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People v. King

OPINION FILED SEPTEMBER 17, 1980.

THE PEOPLE OF THE STATE OF ILLINOIS, PLAINTIFF-APPELLEE,

v.

KEVIN KING, DEFENDANT-APPELLANT.



APPEAL from the Circuit Court of Peoria County; the Hon. STEPHEN J. COVEY, Judge, presiding.

MR. JUSTICE STOUDER DELIVERED THE OPINION OF THE COURT:

The defendant, Kevin King, initiated this appeal following his conviction for burglary in the Circuit Court of Peoria County. As a result of being found guilty by a jury, the defendant was sentenced to a determinate term of imprisonment of three years.

In this appeal, the defendant raises two issues. The first is whether he was proven guilty beyond a reasonable doubt. The second is whether the trial court erred by instructing the jury on a theory of accountability where the evidence, according to the defendant, does not support such a theory. To determine the merit of the defendant's contentions, the facts established at the trial must be examined.

For the State, Leroy Mack testified that he previously was a jailer at the Peoria County Sheriff's Department. On October 30, 1975, Mack took a set of the defendant's fingerprints, and People's exhibit No. 1 was the set of fingerprints he took from the defendant.

Mary Jo Watson testified that she resided at 2123 S. Griswold, Peoria, and had lived there since April 1979. On October 3, 1979, Watson left her home at 2:45 p.m. to go to work. When she left, both her front and rear doors were locked, and her kitchen windows were closed and secured by a coat hanger which was twisted through the latches.

When Watson returned home at 11:15 that night, she entered through the front door which she unlocked with the key. She noticed, however, that the kitchen light, which she had left off, was on and that four window panes in her kitchen windows were broken. The curtains on the kitchen window were half off. The shade was pulled completely down and ripped half way off the rod. After observing this, Watson asked Brenda Yates, her next door neighbor, to call the police. Ms. Yates lived in the next apartment with her mother, Myrts Yates, and her seven brothers and sisters.

In a few minutes a police officer arrived. Watson asked the officer to accompany her to the second floor of her apartment. Upstairs in her bedroom, Watson observed that the bedspread and mattress were pulled off the bed, the dresser drawers were pulled out, and clothes were scattered all around the room.

While the police officer was still in the apartment, the defendant and someone named Joe came by. Watson testified that she knew the defendant because she had seen him almost every day at the Yates' apartment.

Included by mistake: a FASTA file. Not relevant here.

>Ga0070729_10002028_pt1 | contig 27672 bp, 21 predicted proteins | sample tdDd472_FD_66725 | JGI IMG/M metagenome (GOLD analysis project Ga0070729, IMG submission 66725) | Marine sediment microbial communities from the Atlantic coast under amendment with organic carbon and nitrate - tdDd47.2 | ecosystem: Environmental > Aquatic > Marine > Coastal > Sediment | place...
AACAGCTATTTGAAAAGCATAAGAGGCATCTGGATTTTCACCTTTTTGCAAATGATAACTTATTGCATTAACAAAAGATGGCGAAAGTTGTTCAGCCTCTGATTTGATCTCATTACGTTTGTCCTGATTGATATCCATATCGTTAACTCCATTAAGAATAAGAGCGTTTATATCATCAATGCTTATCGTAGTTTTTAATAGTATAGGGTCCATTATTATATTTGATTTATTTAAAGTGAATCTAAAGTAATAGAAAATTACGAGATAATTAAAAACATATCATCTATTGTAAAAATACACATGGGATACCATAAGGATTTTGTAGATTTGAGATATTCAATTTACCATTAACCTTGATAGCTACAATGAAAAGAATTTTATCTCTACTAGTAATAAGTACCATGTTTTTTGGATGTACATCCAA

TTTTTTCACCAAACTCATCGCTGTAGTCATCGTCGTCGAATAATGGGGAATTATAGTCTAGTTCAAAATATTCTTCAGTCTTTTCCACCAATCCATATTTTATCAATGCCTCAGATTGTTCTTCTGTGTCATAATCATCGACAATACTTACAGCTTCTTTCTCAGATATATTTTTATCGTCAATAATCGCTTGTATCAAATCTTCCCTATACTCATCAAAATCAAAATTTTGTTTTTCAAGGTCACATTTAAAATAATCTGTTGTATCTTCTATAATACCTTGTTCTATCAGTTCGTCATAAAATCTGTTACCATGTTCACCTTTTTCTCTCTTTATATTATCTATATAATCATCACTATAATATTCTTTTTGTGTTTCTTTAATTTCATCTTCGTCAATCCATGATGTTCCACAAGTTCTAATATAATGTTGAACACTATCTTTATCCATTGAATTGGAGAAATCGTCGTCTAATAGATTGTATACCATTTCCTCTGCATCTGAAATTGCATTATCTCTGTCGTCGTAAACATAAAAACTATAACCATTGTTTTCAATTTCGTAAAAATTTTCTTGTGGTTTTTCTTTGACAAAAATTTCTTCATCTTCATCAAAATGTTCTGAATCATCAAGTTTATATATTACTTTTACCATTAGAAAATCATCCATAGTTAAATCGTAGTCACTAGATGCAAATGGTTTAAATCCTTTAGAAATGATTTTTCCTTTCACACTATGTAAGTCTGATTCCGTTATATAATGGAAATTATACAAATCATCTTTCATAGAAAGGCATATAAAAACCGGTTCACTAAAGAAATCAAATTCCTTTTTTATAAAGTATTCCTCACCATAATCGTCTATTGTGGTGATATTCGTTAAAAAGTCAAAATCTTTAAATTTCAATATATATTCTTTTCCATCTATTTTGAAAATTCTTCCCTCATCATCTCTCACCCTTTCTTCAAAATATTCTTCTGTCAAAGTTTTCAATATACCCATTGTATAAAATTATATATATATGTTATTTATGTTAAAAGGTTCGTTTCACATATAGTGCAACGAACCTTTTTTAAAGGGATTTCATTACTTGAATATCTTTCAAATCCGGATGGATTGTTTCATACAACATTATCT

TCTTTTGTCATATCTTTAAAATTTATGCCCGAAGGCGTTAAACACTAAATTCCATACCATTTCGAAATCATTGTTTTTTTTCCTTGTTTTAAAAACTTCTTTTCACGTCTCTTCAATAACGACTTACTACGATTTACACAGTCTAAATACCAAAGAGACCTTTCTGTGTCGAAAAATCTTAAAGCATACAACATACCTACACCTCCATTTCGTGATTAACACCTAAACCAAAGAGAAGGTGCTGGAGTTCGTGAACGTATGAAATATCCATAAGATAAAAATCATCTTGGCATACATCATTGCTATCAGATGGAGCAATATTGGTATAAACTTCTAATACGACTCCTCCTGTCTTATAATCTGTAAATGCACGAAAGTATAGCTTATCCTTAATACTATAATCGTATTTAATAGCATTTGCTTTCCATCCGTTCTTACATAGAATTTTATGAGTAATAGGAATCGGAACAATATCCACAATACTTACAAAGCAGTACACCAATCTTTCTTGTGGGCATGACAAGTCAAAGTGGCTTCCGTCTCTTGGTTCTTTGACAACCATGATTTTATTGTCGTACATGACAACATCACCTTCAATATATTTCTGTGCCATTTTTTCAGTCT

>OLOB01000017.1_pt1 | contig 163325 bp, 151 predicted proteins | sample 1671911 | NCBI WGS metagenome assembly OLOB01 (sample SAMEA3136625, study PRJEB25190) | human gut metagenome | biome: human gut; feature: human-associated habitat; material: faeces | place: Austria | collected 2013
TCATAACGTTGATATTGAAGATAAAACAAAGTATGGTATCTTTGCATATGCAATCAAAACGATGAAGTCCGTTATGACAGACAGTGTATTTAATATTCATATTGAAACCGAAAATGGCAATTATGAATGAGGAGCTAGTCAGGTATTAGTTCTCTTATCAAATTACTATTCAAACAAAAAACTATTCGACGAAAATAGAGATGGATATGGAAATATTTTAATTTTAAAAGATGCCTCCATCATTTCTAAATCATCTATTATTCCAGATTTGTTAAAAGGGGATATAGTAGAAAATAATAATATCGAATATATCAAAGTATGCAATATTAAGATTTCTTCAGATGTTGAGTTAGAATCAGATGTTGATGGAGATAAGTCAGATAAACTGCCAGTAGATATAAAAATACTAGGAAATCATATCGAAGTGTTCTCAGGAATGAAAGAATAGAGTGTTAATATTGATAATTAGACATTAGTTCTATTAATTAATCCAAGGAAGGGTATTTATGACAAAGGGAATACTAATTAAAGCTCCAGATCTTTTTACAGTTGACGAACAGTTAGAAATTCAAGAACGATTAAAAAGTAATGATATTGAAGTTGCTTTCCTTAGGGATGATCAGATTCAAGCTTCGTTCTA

On direct examination, Watson stated that the defendant had been in her apartment only once prior to the night of the incident. At that time, Watson was playing cards with some people, and the defendant came inside her front door but did not go into the kitchen. Watson also stated that the defendant had never been in her kitchen in her presence. On cross-examination, Watson recalled that the defendant had also been in her apartment during the summer of 1979 to fix her stereo, but although she did not believe the defendant entered the kitchen, she could not state for certain that the defendant had not entered her kitchen during that visit because it had been so long ago. She did recall that on that occasion she got a knife for him from the kitchen.

Watson testified that she did not give the defendant permission to enter her house on October 3, 1979. The only item which Watson noticed was missing after the break-in was her television set, which she had left on a portable stand in the living room. When she arrived home, the television was gone and the stand was in the kitchen. The day following the break-in, the television set was returned by Larry Yates, who also lived next door.

Peoria Police Officer Jeffrey Adams testified that on the night of October 3, 1979, he investigated the break-in at Ms. Watson's apartment. Inside the kitchen, Adams noticed that two panes had been broken out of the kitchen window. Adams described the window as four feet by four feet. It is divided into four sections, each having three panes of glass. Two of the sections swing open into the house. Adams noticed that a coat hanger was wrapped around one of the handles on the window. The screen and blinds were on the floor.

Adams also noticed what looked like latent fingerprints and smudges on the window. He secured the area and called for a "lab man" to come to the scene. No one touched the glass after Adams arrived in the apartment.

While Adams was there, a neighbor, Larry Yates, came into the house and spoke with Ms. Watson. Several minutes later, Henry Joe Pittman and the defendant came into Watson's apartment and stepped inside the kitchen, but they did not go near the window. Officer Adams spoke with Yates and Pittman while the defendant stood next to Pittman. Adams stated to them that he had found fingerprints on the window. The defendant, Yates and Pittman stayed approximately two minutes and left.

In the upstairs bedroom, Adams observed that the room had been ransacked. All the dresser drawers were open and the mattress was pulled off the box spring. Adams remained in the ...


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